The findings of an 18-month investigation mapping the human and financial networks behind the global procurement of goods and technologies for Islamic State weapons production. Shows how Islamic State procurers concealed their efforts behind front companies, pseudonymous communications and proxy purchasers.
An analysis of: Conflict Armament Research’s trace response archive; the processes that underpin tracing; and tracing as a tool to combat diversion.
This report shows that external supply chains have provided components for the construction of IEDS to Bahraini militants. This materiel is identical to materiel captured from Houthi forces in Yemen and demonstrates Bahraini militants’ capability to manufacture explosives and IEDs domestically.
This second edition of CAR’s Diversion Digest analyses a sample of end-user documents in CAR’s archive that relate to actual deliveries of conventional weapons and ammunition. The analysis finds increased risk of illicit arms transfers due to “deeply inconsistent” export certification practices.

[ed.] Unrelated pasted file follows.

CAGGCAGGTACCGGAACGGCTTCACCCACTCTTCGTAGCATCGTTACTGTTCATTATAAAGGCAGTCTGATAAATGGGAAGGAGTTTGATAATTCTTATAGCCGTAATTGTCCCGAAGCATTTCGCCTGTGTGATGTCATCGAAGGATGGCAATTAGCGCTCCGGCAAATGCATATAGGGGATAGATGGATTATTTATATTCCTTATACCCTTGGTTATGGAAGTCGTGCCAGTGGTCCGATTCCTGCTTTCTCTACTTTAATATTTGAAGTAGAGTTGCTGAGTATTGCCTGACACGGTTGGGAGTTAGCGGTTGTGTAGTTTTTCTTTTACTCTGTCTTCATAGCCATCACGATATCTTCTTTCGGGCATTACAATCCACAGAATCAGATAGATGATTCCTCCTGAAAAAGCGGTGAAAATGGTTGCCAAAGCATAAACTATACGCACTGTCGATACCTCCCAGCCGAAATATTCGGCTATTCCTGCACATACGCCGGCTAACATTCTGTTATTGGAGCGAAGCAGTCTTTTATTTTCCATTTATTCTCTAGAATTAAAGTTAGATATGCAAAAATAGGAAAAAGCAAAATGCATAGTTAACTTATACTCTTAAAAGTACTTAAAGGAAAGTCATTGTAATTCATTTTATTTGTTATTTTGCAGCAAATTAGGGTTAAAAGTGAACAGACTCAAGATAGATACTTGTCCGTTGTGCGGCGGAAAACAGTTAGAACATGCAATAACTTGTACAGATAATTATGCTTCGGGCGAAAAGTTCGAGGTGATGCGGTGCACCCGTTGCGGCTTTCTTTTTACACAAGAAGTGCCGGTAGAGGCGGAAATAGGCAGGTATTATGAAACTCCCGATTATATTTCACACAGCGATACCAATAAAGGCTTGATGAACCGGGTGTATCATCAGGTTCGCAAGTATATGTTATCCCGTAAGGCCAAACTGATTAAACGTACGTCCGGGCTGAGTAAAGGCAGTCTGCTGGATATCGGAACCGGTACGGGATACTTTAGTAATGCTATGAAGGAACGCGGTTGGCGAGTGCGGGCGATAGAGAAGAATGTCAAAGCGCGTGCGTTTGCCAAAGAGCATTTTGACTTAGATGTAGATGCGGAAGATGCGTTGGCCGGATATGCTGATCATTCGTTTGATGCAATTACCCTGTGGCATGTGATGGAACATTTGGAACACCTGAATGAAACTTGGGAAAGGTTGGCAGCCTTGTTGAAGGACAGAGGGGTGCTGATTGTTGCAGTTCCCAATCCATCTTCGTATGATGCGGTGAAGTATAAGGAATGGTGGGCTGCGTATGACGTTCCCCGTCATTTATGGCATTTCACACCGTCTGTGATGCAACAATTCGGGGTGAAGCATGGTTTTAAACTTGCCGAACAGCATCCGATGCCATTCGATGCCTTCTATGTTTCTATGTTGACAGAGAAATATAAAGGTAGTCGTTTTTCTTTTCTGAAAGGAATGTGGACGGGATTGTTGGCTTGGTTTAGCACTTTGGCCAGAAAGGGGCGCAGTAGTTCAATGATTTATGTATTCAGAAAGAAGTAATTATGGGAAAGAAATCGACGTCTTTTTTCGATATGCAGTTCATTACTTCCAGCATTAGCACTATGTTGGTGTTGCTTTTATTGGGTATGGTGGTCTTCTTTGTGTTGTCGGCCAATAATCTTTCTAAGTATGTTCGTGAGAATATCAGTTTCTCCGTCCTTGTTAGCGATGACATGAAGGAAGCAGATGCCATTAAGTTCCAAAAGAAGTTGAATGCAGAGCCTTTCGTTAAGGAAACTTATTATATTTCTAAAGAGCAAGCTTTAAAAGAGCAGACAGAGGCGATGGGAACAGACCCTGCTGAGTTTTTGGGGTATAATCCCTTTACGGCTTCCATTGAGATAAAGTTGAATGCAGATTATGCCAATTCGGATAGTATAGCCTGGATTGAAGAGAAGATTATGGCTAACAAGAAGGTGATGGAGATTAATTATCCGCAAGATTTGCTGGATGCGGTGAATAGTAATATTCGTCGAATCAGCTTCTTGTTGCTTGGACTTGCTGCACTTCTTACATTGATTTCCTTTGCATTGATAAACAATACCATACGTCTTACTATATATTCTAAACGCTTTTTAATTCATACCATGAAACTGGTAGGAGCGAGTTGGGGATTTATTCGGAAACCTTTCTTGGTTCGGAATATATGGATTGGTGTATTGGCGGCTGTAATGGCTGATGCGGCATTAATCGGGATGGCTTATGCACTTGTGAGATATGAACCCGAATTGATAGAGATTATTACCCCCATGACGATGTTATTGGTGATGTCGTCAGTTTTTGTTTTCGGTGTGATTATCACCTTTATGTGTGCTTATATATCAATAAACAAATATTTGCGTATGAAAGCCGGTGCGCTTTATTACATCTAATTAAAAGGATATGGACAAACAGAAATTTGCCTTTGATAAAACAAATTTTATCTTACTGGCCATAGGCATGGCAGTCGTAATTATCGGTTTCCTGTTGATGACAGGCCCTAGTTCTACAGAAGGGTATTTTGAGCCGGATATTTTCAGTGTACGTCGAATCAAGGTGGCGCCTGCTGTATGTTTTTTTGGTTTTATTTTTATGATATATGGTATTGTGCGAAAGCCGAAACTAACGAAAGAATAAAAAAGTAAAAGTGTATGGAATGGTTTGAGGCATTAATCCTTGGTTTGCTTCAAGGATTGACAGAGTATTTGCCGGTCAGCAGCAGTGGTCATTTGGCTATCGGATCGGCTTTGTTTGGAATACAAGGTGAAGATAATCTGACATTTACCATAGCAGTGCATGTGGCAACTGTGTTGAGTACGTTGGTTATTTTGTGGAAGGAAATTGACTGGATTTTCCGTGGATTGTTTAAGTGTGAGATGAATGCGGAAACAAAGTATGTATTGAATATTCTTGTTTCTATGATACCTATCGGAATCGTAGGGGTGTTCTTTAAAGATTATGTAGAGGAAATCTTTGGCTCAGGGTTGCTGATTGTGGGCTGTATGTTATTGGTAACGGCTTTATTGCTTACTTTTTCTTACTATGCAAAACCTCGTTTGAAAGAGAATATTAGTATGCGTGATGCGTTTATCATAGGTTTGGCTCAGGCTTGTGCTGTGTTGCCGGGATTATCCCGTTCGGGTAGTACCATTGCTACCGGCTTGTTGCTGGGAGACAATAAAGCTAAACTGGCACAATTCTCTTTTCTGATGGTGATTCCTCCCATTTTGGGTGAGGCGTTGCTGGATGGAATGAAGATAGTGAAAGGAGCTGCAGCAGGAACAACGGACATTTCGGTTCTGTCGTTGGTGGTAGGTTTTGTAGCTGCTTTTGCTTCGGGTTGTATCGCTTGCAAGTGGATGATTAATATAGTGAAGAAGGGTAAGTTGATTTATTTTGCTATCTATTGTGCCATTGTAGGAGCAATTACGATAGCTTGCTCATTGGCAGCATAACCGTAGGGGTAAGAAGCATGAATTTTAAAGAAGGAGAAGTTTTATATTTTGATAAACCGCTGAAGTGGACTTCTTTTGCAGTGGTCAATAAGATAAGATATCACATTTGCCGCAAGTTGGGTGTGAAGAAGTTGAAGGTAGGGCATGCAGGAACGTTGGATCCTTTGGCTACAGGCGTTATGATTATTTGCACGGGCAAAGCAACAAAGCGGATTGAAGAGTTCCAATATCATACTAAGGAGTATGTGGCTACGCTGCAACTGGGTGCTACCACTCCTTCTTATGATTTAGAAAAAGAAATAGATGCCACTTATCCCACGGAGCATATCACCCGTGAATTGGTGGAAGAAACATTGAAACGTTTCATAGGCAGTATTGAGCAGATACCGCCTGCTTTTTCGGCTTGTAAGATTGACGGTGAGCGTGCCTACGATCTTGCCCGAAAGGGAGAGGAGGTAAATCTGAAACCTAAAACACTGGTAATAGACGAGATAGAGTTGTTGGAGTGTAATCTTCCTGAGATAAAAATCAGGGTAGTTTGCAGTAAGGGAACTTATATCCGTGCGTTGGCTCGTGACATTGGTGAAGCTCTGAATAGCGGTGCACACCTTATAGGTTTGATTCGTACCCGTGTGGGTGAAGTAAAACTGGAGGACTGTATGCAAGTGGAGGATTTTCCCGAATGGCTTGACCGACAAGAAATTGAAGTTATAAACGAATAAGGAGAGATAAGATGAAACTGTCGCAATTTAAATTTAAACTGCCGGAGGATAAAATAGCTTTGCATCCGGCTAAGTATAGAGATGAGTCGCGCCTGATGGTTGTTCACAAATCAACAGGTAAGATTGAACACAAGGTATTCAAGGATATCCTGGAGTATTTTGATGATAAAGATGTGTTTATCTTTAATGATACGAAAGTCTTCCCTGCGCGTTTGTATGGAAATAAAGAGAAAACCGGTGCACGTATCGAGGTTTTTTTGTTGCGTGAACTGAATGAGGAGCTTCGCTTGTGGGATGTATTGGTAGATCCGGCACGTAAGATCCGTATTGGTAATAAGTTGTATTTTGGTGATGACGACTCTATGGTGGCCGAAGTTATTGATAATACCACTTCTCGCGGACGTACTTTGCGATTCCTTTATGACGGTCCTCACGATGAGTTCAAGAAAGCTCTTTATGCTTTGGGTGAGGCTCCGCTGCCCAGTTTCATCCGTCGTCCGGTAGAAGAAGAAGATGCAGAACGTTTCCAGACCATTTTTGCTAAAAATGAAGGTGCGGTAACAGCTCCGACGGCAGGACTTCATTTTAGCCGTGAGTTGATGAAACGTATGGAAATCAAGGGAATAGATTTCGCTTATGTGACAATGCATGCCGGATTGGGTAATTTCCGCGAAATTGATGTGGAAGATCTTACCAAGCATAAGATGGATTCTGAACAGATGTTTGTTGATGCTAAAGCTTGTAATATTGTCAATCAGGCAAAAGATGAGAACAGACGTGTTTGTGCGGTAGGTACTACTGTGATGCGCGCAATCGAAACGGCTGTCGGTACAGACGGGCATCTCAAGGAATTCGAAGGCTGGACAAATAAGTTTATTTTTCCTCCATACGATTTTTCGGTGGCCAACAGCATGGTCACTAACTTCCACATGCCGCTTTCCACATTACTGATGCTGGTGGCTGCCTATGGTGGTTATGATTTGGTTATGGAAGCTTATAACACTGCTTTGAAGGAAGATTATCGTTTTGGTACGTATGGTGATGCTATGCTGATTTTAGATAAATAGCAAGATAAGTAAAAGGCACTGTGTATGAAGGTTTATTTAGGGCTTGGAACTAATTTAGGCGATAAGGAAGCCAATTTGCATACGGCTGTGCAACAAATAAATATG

This technical report addresses the need for a supply chain security approach to detect and react to cases of diversion of conventional ammunition. Based on CAR’s field data, this report profiles how ammunition is commonly diverted, outlines the limitations in how international arms control instruments address this issue, and details the mutually reinforcing control measures that make up ‘ammunition supply chain security.’
The report provides an extensive overview of landmines and IEDs being employed by Houthi forces on the west coast of Yemen. CAR’s investigations reveal that a significant portion of landmines are improvised and produced, domestically, by Houthi forces.
This first edition of CAR’s Diversion Digest presents a statistical analysis of how weapons diversion occurs. It looks at more than a thousand cases where weapons and ammunition have been captured, lost, stolen or otherwise diverted to illicit actors, and considers how the international Arms Trade Treaty might address these main causes of diversion.
In 2017, Islamic State forces deployed four different models of improvised recoilless launcher well suited for urban warfare. This report studies the features and components of these sophisticated inventions.
CAR presents comparative findings on explosively formed projectiles (EFPs), camouflaged to resemble natural rocks, documented in Yemen and similar devices documented by field investigation teams elsewhere in the Middle East.
This report is the result of more than three years of field investigation into Islamic State supply chains. It presents an analysis of more than 40,000 items recovered from the group between 2014 and 2017. These items encompass weapons, ammunition, and the traceable components and chemical precursors used by the group to manufacture improvised explosive devices.